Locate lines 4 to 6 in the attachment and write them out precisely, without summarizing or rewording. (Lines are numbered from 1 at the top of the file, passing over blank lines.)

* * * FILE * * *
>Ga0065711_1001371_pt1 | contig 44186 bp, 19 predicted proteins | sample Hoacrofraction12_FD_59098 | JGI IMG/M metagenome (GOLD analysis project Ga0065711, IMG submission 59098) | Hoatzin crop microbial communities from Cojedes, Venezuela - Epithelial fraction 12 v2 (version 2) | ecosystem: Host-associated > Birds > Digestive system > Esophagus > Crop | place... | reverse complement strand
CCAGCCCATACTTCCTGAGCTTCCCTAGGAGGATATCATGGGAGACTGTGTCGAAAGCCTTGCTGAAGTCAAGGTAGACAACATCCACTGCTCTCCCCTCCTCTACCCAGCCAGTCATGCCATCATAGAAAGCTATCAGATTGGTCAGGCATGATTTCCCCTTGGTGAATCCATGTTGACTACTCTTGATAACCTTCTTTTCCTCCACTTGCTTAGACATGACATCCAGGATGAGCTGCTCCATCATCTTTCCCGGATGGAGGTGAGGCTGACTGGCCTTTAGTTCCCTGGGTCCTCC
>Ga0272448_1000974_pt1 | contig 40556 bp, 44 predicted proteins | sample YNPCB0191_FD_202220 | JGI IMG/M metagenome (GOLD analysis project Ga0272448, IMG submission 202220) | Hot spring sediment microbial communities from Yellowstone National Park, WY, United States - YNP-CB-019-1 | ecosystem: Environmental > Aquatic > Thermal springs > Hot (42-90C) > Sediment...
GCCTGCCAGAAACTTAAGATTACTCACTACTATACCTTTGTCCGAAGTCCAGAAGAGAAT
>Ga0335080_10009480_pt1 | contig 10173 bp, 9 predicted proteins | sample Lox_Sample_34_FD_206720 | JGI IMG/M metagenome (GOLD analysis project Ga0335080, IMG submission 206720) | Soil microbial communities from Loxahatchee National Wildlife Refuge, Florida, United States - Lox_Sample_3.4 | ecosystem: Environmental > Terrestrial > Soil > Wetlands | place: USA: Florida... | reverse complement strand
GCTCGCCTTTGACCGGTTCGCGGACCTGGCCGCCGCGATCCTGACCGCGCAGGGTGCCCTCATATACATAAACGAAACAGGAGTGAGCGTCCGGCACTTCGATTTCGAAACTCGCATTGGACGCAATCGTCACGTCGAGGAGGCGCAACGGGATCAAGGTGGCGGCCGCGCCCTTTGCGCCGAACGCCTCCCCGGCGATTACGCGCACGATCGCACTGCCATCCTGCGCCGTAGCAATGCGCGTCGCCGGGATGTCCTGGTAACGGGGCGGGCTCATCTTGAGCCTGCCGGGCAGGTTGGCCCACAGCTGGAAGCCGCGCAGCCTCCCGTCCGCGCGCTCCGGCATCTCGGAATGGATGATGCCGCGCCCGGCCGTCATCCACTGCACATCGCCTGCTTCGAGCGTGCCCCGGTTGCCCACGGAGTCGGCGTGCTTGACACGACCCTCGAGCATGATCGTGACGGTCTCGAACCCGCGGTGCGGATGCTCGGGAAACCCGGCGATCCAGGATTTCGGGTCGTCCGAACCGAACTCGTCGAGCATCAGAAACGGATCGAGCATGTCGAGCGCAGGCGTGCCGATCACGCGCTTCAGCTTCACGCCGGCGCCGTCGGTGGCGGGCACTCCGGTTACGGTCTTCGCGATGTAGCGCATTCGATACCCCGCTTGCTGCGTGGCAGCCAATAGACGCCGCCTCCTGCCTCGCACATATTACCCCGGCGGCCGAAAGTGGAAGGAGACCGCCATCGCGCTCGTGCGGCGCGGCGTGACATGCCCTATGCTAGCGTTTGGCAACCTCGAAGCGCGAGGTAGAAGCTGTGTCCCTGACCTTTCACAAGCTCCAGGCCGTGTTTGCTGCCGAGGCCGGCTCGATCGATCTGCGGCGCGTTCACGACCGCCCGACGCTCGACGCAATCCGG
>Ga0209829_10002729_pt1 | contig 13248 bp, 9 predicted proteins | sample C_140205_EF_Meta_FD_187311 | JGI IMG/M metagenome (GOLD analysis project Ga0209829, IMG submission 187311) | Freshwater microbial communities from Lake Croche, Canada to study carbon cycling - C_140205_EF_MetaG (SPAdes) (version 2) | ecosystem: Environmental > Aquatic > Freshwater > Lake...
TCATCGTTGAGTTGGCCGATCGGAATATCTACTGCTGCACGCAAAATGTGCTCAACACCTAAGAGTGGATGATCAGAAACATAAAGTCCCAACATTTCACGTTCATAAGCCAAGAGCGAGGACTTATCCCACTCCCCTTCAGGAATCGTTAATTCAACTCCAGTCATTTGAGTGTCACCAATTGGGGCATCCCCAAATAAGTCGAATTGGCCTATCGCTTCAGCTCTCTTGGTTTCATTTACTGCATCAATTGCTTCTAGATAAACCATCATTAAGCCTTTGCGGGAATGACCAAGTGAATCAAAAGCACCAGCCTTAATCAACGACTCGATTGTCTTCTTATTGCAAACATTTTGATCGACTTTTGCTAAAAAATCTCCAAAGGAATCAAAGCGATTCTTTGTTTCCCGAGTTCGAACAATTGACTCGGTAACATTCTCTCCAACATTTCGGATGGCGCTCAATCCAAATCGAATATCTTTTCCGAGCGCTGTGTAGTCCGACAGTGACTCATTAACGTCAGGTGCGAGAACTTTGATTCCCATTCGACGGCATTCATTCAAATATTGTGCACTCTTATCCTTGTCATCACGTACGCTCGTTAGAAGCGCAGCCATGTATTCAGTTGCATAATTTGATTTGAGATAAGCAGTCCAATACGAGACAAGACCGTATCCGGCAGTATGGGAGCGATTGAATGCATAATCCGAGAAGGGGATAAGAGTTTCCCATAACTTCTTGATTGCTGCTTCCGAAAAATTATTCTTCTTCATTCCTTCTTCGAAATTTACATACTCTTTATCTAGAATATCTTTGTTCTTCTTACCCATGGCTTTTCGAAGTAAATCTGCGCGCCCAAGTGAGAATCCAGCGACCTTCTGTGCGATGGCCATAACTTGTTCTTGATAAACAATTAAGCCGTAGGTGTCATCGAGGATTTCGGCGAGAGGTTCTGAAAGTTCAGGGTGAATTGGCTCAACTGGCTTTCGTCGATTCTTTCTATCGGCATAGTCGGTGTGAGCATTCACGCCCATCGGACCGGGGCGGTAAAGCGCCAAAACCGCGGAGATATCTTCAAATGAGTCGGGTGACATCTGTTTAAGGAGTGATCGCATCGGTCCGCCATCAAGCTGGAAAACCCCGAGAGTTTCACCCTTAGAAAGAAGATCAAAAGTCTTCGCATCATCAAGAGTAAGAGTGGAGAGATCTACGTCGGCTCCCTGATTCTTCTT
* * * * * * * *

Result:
GCCTGCCAGAAACTTAAGATTACTCACTACTATACCTTTGTCCGAAGTCCAGAAGAGAAT
>Ga0335080_10009480_pt1 | contig 10173 bp, 9 predicted proteins | sample Lox_Sample_34_FD_206720 | JGI IMG/M metagenome (GOLD analysis project Ga0335080, IMG submission 206720) | Soil microbial communities from Loxahatchee National Wildlife Refuge, Florida, United States - Lox_Sample_3.4 | ecosystem: Environmental > Terrestrial > Soil > Wetlands | place: USA: Florida... | reverse complement strand
GCTCGCCTTTGACCGGTTCGCGGACCTGGCCGCCGCGATCCTGACCGCGCAGGGTGCCCTCATATACATAAACGAAACAGGAGTGAGCGTCCGGCACTTCGATTTCGAAACTCGCATTGGACGCAATCGTCACGTCGAGGAGGCGCAACGGGATCAAGGTGGCGGCCGCGCCCTTTGCGCCGAACGCCTCCCCGGCGATTACGCGCACGATCGCACTGCCATCCTGCGCCGTAGCAATGCGCGTCGCCGGGATGTCCTGGTAACGGGGCGGGCTCATCTTGAGCCTGCCGGGCAGGTTGGCCCACAGCTGGAAGCCGCGCAGCCTCCCGTCCGCGCGCTCCGGCATCTCGGAATGGATGATGCCGCGCCCGGCCGTCATCCACTGCACATCGCCTGCTTCGAGCGTGCCCCGGTTGCCCACGGAGTCGGCGTGCTTGACACGACCCTCGAGCATGATCGTGACGGTCTCGAACCCGCGGTGCGGATGCTCGGGAAACCCGGCGATCCAGGATTTCGGGTCGTCCGAACCGAACTCGTCGAGCATCAGAAACGGATCGAGCATGTCGAGCGCAGGCGTGCCGATCACGCGCTTCAGCTTCACGCCGGCGCCGTCGGTGGCGGGCACTCCGGTTACGGTCTTCGCGATGTAGCGCATTCGATACCCCGCTTGCTGCGTGGCAGCCAATAGACGCCGCCTCCTGCCTCGCACATATTACCCCGGCGGCCGAAAGTGGAAGGAGACCGCCATCGCGCTCGTGCGGCGCGGCGTGACATGCCCTATGCTAGCGTTTGGCAACCTCGAAGCGCGAGGTAGAAGCTGTGTCCCTGACCTTTCACAAGCTCCAGGCCGTGTTTGCTGCCGAGGCCGGCTCGATCGATCTGCGGCGCGTTCACGACCGCCCGACGCTCGACGCAATCCGG